The Poem (Masterplots II: Poetry, Revised Edition)
“Crossing Brooklyn Ferry” first appeared in 1856 under the title “Sun-Down Poem.” It was one of the twenty new poems added to the twelve originally untitled poems of the first edition of Leaves of Grass (1855), the collection that Walt Whitman thought of as a single poem that he continued to expand and revise over the course of nine distinct editions. “Sun-Down Poem” became “Crossing Brooklyn Ferry” in the third, and again expanded, edition of Leaves of Grass published in 1860. The poem, in its final form of 132 lines, develops a single major idea throughout nine sections, the last of which serves as both reprise and climax.
The original and revised titles introduce the temporal and spatial figures that play such important parts in the poem and in the context of Whitman’s other writings. With the sun still “half an hour high” and the flood tide running, the narrator—not Whitman the man or Whitman the poet but the Whitmanic persona—is seen making the crossing between Brooklyn and Manhattan aboard the Fulton Street Ferry. Just as the literal ferry carries him from shore to shore, the figurative ferry and the equally figurative flood tide carry him “far away” to that purely poetic place from which his highly metaphorical meditation on time and space, doubt and faith, issues.
The extensive panorama of city and river as seen from the ever-moving (yet in a sense seemingly stationary) ferry gradually...
(The entire section is 444 words.)
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Forms and Devices (Masterplots II: Poetry, Revised Edition)
The title, “Crossing Brooklyn Ferry,” announces the poem’s basic structure and line of development: the movement from separation through similarity and identification to the eventual fusing of I (or eye) and other, of part and whole (or the Emersonian “each and all”), present and future. The specific stylistic means by which Whitman accomplishes this integration are individually noteworthy.
One is Whitman’s idiosyncratic Transcendental style—less philosophical than Ralph Waldo Emerson’s and less learned and literary than Henry David Thoreau’s but no less effective than either and, in terms of its political implications, far more radically democratic. Whitman’s style is at once minutely inclusive and broadly expansive. It involves the merging, or juxtaposing, of the particular and the general, of private confession and public announcement, of the self-reliant individual and—democracy’s flip side—mass humanity. Whitman’s preoccupation with the crafting of a completely new and entirely democratic poetic becomes especially pronounced in his catalogs, including the one that takes up all but the first five lines of the poem’s relatively long third section.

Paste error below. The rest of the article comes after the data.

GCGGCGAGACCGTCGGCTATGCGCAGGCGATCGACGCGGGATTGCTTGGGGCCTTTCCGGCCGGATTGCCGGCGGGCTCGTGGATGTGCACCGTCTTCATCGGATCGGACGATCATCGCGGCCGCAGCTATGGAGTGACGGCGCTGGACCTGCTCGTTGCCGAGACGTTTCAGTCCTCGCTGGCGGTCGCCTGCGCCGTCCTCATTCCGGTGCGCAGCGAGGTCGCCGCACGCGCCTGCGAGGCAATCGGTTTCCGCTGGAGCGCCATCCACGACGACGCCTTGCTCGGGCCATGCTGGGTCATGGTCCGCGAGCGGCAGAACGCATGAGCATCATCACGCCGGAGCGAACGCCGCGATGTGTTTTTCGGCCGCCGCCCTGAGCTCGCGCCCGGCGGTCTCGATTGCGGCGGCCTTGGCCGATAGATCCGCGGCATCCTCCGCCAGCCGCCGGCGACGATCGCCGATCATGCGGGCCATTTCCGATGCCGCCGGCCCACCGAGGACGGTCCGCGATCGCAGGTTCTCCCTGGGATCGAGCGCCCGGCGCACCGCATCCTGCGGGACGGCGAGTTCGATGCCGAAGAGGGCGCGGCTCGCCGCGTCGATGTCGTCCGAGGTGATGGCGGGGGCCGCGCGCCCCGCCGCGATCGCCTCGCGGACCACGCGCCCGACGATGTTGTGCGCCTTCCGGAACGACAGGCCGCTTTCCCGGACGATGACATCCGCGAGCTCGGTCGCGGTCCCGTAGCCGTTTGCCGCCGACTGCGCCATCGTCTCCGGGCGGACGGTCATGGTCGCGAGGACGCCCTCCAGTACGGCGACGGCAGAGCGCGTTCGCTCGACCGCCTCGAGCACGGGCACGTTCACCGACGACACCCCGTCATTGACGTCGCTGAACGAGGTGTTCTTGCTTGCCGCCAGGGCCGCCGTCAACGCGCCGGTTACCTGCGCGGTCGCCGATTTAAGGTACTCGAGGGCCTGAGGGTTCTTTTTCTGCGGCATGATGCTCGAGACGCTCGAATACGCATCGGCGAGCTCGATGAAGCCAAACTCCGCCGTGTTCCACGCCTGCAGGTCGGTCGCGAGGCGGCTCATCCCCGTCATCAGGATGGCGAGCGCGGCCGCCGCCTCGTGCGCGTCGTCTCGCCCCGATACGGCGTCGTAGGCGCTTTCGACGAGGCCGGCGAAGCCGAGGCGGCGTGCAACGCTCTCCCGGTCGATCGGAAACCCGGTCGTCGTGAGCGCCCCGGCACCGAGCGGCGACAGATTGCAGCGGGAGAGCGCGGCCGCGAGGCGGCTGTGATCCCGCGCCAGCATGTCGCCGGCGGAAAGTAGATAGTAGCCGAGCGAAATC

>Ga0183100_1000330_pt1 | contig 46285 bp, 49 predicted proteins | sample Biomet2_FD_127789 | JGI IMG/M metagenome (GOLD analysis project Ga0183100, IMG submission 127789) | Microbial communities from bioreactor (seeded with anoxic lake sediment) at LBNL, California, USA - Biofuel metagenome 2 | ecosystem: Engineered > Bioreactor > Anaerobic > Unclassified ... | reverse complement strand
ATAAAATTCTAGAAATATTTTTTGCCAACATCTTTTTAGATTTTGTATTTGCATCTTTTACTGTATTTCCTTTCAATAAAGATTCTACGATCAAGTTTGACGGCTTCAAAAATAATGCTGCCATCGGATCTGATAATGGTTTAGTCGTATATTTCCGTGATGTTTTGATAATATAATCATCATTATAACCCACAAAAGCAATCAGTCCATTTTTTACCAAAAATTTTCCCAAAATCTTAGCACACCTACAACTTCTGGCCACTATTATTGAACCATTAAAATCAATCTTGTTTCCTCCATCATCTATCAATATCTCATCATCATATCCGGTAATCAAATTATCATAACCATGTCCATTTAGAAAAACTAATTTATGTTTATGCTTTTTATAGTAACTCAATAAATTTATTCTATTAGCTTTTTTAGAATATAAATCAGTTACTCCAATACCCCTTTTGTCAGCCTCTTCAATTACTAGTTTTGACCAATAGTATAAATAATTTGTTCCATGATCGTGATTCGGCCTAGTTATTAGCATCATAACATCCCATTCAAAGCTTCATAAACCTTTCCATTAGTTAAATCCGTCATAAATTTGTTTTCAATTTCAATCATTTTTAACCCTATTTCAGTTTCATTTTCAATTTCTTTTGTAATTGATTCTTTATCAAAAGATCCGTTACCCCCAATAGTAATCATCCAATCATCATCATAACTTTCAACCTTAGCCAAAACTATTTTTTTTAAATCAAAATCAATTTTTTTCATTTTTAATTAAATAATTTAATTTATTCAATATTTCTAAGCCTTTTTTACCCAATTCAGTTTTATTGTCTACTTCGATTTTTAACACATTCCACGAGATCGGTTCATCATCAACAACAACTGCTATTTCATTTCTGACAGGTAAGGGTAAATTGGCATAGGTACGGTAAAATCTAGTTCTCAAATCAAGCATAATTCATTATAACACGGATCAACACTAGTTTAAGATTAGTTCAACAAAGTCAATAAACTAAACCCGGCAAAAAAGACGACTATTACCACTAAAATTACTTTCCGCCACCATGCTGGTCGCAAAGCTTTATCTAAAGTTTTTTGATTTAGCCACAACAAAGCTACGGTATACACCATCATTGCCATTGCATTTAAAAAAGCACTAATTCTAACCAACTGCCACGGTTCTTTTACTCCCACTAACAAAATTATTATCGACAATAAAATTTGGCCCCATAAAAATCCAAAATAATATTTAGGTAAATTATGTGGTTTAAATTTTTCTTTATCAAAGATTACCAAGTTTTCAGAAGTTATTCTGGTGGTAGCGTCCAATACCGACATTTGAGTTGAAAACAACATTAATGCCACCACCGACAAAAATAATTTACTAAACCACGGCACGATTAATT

The second stylistic element derives from Whitman’s decision to forgo conventional poetry’s reliance on narrowly defined rhythmical patterns and his willingness to explore the possibilities of a more fluid and organic rhythm based upon repetition of various...
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Bibliography (Magill's Survey of American Literature, Revised Edition)
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Asselineau, Roger. The Evolution of Walt Whitman. Expanded ed. Iowa City: University of Iowa Press, 1999.
Gold, Arthur, comp. Walt Whitman: A Collection of Criticism. New York: McGraw-Hill, 1974.
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Woodress, James, ed. Critical Essays on Walt Whitman. Boston: G. K. Hall, 1983.
Zweig, Paul. Walt Whitman: The Making of a Poet. New York: Basic Books, 1984.